Mountain biking during hunting season

hunting_1Tomorrow is opening day for firearm deer season. If you ride on public or state lands that allow hunting please be careful. Below are a few tips to make your rides home safely.

Here are some safety and common sense tips:

• The best and easiest thing to do is ride where hunting is not allowed. But, if you DO ride where hunting is allowed…..
• Wear orange and/or bright colors. You can pick up a cheap orange safety vest at most outdoor shops and it’s well worth the investment. Avoid wearing camo patterns on your clothes, Camelbak, etc. Avoid any brown, tan, earth tones, and especially white. You do not want to look anything like the flash of a deer’s tail. During turkey season, avoid red and blue.

• Avoid wearing a white helmet, as it could look like the tail of a deer sprinting through the woods. If you do wear a white helmet, tie bright flagging tape or cloth to it for better visibility.

• Avoid riding during dawn and dusk hours. It turns out this is prime hunting time, especially during deer season, plus the low light conditions make it difficult to make out colors and shapes in the forest. If you think you might be caught on the trail in the early evening, bring a light or two to make yourself more visible. The best time of day to ride during hunting season is mid-day.
• If you’re riding with others, maintain a conversation so as to be heard. Hunters may not like to hear this but making noise with a bell or even your voice will let them know you’re not an animal.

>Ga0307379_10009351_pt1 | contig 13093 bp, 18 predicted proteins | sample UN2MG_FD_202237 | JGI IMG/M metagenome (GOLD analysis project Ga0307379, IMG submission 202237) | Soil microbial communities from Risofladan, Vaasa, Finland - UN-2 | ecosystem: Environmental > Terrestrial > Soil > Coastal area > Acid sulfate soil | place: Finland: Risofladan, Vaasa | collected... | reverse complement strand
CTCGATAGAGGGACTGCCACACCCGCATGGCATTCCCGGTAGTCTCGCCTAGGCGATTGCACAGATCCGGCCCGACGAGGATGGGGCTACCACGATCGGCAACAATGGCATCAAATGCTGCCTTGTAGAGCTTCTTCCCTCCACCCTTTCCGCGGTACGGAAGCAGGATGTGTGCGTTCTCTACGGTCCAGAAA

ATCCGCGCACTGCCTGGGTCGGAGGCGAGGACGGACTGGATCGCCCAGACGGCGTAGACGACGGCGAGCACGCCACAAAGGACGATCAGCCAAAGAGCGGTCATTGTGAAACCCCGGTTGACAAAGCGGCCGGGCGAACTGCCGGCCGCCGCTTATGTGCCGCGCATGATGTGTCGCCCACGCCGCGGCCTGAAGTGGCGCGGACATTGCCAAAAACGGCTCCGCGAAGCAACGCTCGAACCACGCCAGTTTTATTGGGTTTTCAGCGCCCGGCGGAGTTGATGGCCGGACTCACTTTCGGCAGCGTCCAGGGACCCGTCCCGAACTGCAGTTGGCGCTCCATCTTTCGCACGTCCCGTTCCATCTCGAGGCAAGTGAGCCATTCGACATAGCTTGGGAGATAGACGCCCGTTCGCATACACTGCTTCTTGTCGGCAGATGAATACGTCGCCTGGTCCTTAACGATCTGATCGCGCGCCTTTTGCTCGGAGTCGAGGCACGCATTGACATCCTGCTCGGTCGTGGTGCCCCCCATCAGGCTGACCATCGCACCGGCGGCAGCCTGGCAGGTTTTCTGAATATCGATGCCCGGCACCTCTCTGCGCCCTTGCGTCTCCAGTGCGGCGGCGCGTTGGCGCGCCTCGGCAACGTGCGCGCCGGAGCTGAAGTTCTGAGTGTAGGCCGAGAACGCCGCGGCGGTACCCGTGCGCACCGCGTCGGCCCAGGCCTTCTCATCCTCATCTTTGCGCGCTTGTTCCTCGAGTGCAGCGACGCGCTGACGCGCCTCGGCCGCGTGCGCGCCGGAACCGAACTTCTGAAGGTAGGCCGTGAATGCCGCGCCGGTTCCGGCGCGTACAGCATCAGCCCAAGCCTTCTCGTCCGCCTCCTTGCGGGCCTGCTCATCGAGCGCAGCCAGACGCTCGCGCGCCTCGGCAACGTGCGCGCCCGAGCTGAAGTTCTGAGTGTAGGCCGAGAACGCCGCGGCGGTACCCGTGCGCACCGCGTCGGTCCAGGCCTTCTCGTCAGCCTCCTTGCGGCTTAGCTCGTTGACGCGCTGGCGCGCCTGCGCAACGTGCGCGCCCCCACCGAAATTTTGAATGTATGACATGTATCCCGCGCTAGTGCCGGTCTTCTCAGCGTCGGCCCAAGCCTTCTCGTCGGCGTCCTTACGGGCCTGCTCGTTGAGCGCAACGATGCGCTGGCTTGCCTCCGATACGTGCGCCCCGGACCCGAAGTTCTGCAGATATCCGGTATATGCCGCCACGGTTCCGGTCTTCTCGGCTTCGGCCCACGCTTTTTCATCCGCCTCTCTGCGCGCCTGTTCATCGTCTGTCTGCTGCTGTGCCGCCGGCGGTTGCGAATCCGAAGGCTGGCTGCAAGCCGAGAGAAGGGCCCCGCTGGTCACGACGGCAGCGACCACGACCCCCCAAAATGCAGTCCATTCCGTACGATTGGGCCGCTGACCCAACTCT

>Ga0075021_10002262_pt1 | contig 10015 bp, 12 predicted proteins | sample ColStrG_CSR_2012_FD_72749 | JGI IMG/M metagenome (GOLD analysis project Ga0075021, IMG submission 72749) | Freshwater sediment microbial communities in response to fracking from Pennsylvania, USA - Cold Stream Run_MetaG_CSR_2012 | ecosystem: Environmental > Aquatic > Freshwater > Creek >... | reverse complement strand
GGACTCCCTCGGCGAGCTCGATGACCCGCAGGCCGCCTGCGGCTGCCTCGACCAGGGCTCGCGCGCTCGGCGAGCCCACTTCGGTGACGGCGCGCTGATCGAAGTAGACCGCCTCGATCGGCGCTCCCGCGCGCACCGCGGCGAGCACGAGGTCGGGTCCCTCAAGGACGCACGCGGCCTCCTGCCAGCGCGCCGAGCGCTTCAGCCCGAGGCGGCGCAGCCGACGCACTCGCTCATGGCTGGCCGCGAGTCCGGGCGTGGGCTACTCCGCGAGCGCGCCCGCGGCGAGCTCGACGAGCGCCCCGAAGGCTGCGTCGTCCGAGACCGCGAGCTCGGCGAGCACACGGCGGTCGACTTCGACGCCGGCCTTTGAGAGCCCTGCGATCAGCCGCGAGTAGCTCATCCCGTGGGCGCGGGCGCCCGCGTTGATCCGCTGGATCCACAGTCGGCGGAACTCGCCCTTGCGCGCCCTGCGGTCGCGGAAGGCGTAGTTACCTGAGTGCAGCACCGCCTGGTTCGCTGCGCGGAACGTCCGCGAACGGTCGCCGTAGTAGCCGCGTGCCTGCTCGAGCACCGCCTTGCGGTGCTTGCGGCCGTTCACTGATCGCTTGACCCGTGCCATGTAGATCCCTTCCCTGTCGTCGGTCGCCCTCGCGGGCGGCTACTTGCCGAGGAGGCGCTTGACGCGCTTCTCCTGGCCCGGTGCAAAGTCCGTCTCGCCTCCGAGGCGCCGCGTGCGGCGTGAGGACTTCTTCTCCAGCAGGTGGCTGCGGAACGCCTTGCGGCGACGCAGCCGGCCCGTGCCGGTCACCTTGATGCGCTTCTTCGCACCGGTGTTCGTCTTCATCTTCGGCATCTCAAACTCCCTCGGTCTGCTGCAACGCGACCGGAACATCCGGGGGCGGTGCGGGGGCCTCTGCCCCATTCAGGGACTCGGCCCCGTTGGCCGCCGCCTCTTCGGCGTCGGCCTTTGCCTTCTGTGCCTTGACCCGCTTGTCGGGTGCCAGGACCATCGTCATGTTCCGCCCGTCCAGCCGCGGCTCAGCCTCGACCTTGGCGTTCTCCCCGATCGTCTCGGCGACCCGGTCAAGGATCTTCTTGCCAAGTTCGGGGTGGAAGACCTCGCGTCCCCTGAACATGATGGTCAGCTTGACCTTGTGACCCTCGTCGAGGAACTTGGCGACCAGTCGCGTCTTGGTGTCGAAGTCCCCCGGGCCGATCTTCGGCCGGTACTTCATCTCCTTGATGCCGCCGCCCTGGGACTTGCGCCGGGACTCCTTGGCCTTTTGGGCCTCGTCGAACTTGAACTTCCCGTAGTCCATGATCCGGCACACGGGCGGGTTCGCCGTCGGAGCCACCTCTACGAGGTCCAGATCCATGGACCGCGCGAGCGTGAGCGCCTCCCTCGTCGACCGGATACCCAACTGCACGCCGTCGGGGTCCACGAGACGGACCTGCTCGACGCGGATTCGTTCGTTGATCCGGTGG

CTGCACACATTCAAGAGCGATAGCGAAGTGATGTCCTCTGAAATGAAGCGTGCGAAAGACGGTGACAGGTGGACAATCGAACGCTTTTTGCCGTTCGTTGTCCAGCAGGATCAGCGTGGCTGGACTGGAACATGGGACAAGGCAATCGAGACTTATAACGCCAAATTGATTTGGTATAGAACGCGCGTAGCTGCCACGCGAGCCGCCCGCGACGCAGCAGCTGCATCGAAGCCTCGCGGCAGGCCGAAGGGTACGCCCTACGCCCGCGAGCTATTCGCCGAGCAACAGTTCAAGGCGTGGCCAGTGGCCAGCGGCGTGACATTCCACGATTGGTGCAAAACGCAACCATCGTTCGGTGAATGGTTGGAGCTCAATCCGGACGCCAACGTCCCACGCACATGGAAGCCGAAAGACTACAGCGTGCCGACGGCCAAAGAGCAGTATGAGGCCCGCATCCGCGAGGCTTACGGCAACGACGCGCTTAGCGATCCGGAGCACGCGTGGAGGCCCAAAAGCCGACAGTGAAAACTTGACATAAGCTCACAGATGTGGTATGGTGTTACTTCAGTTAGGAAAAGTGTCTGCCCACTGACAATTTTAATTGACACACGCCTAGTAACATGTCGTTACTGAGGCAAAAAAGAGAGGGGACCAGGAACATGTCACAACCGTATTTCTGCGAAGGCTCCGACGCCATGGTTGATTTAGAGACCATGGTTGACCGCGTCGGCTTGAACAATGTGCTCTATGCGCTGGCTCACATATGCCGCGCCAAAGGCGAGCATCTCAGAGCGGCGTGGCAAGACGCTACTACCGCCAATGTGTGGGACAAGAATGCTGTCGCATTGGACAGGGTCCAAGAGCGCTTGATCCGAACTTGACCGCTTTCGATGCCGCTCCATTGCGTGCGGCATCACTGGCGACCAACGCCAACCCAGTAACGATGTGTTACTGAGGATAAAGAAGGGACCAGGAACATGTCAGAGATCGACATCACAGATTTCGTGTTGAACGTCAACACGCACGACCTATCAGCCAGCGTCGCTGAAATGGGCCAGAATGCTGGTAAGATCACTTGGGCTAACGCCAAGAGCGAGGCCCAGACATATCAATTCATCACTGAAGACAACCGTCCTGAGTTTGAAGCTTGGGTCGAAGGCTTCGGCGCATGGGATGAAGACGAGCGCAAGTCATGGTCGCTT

• Always carry a cell phone & make notes of your location via signage on the trail.
• If you see a hunter, address him or her to make your presence known. Give a wave and make eye contact if you can.
• Check for closures with local land managers. Some trails are closed to bikers at certain times to minimize conflicts with hunters. Make sure you know when those times are and observe them.
• If you see a deer or a herd, make some noise to let potential hunters know that there’s a human in the area. A loud bike bell works.
• Don’t forget to protect your dog too—it may be best to leave poochie at home during game season.
• Check for closures with local land managers. Some trails are closed to bikers at certain times to minimize conflicts with hunters. Make sure you know when those times are and observe them.
• Be courteous and respectful of all outdoor enthusiasts, hunters and non-hunters alike. Remember that hunters usually only have access to public lands during limited times of the year; we cyclists usually enjoy access year round.
• Before you head out during hunting season, educate yourself about safe hunting and backcountry practices, know and follow all rules, and be prepared.

Above all, use common sense and do your part to share the woods safely—respect each other and the land we share.

This entry was posted in Chapter News. Bookmark the permalink.